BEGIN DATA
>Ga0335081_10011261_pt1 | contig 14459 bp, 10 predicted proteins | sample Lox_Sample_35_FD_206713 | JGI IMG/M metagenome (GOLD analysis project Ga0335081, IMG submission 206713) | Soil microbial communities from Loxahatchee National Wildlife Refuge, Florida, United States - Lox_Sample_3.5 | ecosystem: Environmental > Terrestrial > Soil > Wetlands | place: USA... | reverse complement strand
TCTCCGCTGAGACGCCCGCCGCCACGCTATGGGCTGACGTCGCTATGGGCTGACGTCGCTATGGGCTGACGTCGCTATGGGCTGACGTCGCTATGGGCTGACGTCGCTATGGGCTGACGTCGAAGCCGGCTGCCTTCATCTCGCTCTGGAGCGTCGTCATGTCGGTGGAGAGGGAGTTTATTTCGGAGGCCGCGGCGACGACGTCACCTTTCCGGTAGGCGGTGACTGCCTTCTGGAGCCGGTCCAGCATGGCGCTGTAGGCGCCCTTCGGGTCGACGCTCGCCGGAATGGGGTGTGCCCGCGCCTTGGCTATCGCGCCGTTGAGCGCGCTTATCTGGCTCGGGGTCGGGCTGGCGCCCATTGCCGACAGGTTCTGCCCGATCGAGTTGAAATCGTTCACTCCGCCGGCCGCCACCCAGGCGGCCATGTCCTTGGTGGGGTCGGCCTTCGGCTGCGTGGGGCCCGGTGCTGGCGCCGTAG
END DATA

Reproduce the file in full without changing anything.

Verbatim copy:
>Ga0335081_10011261_pt1 | contig 14459 bp, 10 predicted proteins | sample Lox_Sample_35_FD_206713 | JGI IMG/M metagenome (GOLD analysis project Ga0335081, IMG submission 206713) | Soil microbial communities from Loxahatchee National Wildlife Refuge, Florida, United States - Lox_Sample_3.5 | ecosystem: Environmental > Terrestrial > Soil > Wetlands | place: USA... | reverse complement strand
TCTCCGCTGAGACGCCCGCCGCCACGCTATGGGCTGACGTCGCTATGGGCTGACGTCGCTATGGGCTGACGTCGCTATGGGCTGACGTCGCTATGGGCTGACGTCGCTATGGGCTGACGTCGAAGCCGGCTGCCTTCATCTCGCTCTGGAGCGTCGTCATGTCGGTGGAGAGGGAGTTTATTTCGGAGGCCGCGGCGACGACGTCACCTTTCCGGTAGGCGGTGACTGCCTTCTGGAGCCGGTCCAGCATGGCGCTGTAGGCGCCCTTCGGGTCGACGCTCGCCGGAATGGGGTGTGCCCGCGCCTTGGCTATCGCGCCGTTGAGCGCGCTTATCTGGCTCGGGGTCGGGCTGGCGCCCATTGCCGACAGGTTCTGCCCGATCGAGTTGAAATCGTTCACTCCGCCGGCCGCCACCCAGGCGGCCATGTCCTTGGTGGGGTCGGCCTTCGGCTGCGTGGGGCCCGGTGCTGGCGCCGTAG